The great Michael Jackson once said, “I’m never pleased with anything, I’m a perfectionist, it’s part of who I am.”  Some people think perfectionism is not necessarily a bad thing, but look where it got him.  He pushed himself to his absolute limits and while he leaves behind and incredible legacy, was it all worth it?

I deal with my own perfectionist tendencies on a daily basis and have since my childhood.  My parents never had to tell me to clean my room.  I made sure my stuffed animals and books were lined up according to size and had fits of anxiety every time someone moved something.  At one point, I wanted to vacuum the carpets every day (twice a day) to remove any footprints.  It got so bad, my parents said I wasn’t allowed to use it anymore.  Telling a kid they can’t do a chore is really somewhat amusing.

These days I find this personality trait comes out mainly at work.  I am incredibly organized, to the point where I need to plan what I am going to do each day for at least 9 weeks in advance.  I prefer to have my own work space as everything has to be “just so.”  I don’t understand how people in my profession can have mountains of stuff piled up on their desks, but to each his own I suppose.

So, my question is, is this unhealthy?  I mean, I understand how perfectionism can actually be counterproductive.  If someone is spending more time organizing than getting actual work done, this is not a good thing.  Sometimes, though, I wish I could have my own little business organizing other people’s lives.  I take great pleasure in ensuring everything is in it’s rightful place and filing stacks of paper into their correct folders.  Problem is, being so organized, this only ever takes me a few minutes.  I would start making a mess if I could, but this would only stress me out.

Is perfectionism neurosis?  Is it possible for a perfectionist by nature to tone it down or would that only make us more neurotic?  I know, for me, if someone took away my post-it notes and highlighters the world just might end.


We all know that breakups are not very fun.  Whether you’re the dumper or the dumpee, there’s usually a bit of anxiety.  Add to that the constant need to please others and you have a full-blown panic attack on your hands.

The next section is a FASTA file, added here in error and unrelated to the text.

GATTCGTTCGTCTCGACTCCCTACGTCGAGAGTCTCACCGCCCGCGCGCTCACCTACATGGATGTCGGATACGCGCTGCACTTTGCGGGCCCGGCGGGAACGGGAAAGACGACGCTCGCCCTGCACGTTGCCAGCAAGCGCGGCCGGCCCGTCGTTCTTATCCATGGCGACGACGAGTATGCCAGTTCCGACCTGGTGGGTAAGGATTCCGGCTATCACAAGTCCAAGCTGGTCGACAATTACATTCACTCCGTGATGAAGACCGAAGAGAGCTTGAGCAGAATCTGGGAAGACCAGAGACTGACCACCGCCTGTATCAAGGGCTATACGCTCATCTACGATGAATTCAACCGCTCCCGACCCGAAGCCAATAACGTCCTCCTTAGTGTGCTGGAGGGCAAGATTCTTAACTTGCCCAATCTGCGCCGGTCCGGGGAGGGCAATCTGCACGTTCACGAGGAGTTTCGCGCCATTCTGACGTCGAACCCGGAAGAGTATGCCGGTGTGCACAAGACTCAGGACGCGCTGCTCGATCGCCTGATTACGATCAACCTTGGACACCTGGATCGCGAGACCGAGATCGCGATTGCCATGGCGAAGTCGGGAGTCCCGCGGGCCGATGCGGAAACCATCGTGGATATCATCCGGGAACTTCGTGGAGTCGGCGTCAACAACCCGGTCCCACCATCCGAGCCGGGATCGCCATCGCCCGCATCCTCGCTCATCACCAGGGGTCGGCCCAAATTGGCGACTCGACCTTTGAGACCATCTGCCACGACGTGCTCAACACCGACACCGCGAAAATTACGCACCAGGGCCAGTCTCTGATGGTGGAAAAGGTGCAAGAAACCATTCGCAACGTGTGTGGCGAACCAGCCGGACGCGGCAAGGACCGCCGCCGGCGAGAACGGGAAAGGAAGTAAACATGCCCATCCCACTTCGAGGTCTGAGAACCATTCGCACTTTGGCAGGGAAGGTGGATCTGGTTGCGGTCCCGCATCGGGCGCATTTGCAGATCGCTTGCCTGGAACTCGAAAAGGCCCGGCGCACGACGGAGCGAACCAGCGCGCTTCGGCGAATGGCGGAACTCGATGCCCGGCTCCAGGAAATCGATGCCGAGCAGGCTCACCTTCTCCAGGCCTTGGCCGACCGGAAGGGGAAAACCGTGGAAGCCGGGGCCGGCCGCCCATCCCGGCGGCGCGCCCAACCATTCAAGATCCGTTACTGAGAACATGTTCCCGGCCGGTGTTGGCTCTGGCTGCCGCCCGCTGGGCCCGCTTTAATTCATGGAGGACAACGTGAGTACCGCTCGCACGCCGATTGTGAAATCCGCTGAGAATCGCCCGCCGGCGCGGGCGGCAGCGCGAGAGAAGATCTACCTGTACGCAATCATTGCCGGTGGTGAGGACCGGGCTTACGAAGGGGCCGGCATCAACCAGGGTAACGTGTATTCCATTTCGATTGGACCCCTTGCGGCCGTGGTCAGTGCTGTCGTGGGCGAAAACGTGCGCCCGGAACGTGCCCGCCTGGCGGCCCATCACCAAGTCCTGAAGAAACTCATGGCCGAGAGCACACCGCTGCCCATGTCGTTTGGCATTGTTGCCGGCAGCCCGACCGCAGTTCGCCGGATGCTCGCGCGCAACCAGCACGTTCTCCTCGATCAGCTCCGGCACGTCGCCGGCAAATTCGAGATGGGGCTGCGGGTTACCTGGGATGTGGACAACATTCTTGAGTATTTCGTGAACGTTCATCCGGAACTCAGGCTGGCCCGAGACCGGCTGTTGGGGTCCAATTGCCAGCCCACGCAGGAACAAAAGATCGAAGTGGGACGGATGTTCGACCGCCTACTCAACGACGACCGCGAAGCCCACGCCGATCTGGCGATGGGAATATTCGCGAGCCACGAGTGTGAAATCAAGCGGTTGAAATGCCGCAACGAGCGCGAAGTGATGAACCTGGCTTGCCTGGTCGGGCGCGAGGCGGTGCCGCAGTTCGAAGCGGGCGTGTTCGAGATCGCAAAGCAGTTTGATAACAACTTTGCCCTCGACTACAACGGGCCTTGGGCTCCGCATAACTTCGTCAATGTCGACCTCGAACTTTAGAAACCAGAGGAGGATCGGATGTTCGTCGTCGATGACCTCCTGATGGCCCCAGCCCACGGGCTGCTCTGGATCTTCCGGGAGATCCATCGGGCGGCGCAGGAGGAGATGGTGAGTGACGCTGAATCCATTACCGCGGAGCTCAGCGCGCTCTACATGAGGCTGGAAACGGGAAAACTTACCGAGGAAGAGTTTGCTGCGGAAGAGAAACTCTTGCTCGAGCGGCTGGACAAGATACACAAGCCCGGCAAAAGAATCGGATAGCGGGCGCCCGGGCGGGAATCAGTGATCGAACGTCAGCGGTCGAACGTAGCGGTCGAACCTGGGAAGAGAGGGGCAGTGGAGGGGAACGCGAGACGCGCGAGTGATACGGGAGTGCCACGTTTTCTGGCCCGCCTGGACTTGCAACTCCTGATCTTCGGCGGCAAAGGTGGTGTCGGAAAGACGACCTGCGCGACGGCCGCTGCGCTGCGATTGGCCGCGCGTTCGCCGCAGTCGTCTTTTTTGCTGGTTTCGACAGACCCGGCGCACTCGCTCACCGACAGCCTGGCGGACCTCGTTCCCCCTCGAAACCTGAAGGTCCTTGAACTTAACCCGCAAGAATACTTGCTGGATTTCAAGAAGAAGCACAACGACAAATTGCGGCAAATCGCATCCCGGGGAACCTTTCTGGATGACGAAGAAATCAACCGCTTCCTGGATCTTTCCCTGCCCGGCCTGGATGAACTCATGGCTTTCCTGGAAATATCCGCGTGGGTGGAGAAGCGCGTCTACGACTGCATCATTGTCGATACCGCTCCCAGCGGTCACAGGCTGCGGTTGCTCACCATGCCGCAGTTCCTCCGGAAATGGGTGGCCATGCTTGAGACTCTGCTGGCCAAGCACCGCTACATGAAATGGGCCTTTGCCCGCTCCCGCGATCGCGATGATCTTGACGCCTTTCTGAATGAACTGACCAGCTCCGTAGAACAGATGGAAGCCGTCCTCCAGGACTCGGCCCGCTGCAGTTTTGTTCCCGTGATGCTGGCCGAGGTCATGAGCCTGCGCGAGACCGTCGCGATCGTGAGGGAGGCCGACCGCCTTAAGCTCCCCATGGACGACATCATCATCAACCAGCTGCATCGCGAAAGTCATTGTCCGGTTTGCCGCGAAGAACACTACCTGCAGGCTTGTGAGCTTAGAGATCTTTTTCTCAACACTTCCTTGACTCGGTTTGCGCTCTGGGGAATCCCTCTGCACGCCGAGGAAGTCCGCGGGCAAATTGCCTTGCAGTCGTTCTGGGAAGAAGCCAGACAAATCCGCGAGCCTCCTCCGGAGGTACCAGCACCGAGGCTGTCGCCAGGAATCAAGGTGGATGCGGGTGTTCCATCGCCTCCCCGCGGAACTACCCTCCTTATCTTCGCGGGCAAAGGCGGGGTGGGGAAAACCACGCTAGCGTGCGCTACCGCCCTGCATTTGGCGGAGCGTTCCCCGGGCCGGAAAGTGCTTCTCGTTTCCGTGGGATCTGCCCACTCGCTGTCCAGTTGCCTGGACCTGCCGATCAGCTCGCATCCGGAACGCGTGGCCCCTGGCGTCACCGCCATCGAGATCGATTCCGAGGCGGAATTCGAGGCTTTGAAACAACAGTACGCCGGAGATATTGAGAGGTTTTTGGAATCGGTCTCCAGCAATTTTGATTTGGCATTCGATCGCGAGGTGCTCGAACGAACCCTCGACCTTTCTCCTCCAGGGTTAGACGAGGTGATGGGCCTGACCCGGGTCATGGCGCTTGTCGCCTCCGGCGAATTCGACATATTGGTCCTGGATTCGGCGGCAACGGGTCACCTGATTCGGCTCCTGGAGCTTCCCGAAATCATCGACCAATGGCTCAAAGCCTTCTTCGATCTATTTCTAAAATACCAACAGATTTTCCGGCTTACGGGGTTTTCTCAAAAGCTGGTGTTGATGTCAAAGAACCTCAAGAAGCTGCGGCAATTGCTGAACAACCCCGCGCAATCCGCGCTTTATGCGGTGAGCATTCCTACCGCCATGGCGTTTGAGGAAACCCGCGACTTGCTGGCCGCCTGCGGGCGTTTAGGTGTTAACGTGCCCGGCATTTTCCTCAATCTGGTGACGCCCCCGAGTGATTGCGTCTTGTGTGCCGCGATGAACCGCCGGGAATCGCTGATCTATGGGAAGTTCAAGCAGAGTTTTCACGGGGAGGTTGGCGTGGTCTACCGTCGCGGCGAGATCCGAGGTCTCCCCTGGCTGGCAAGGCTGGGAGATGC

Breaking off romantic relationships is one thing, but what about breaking up with a friend?  Are you the type to just ignore their texts and calls?  Or do you feel the need for closure?  And if you needed the latter, how would you bring it up?  “Hey, Angie, we need to talk.  I don’t want to be your friend anymore.”  Yeah, that conversation probably wouldn’t go very well, especially if Angie is co-dependent and likes to kill with guilt trips.

So, here’s the dilemma:  how do you end a friendship if you a) don’t want to hurt their feelings and b) know the conversation will leave you feeling as if you’ve kicked a puppy?

The two reasonable answers would be to just ignore them or bite the bullet and plan out what you have to say.

Let’s take scenario #1:  ignore, baby.  It’s easy to block people from social media sites or pretend you didn’t see a phone call.  Problem is, what if they come to your house or start phoning all of your mutual friends to see if you’re alright?  I guess after time it would die down and hopefully they would move on.  The trick is being able to put up with this for a few months until they stop trying to contact you.  With any luck you won’t run into them at the mall where you’d have to make up reasons for ignoring them.  “Oh, um, I was in Asia for 6 months,” then cross your fingers they don’t start texting you again thinking it was all just a misunderstanding.

Scenario #2:  have the conversation.  Now, remember Angie will be upset no matter what you say.  All she hears is “I don’t like you anymore.”  Harsh, right?  If you’re going this route, it’s best to have a few set phrases that you can repeat until she understands you have no interest in trying to revive the relationship.  For example,  “I understand you are upset, but I really feel this is the right decision for me.”  There’s really not a lot for her to argue with here and if she seems to move on, you made the right choice in choosing this option.

So, what’s my issue?  I have difficulty doing either of these.  I feel like both will hurt Angie’s feelings and I don’t want to do that.  She’s not a bad person but the relationship is draining.  I know I have to accept that it’s up to Angie how she deals with my decision, but it would still weigh heavily on my mind.

Can anyone relate to my situation?

Well, it’s my birthday today; another year older.  I’m not exactly sure what I intend on doing with this blog as I have never had one before.  I love to write and have many thoughts and ideas, so perhaps I will just write about them.

If anyone reads this, here is a little about myself:

I am a working professional in Canada.  I live alone and have had some life-altering experiences and relationships.  Much of what has happened in the past few years has shaken my being to the core and though it scares me to think about, I know there are others out there who can relate to my stories.  This gives me an invisible blanket of comfort, though I am saddened by human suffering.

Anyway, here’s to blogging and seeing what this will do for me.  If you can relate to anything I write, I hope even a little bit of what I say makes you feel less alone in this immense world.  If you cannot relate,  maybe it will give you a different perspective.

Cheers. 🙂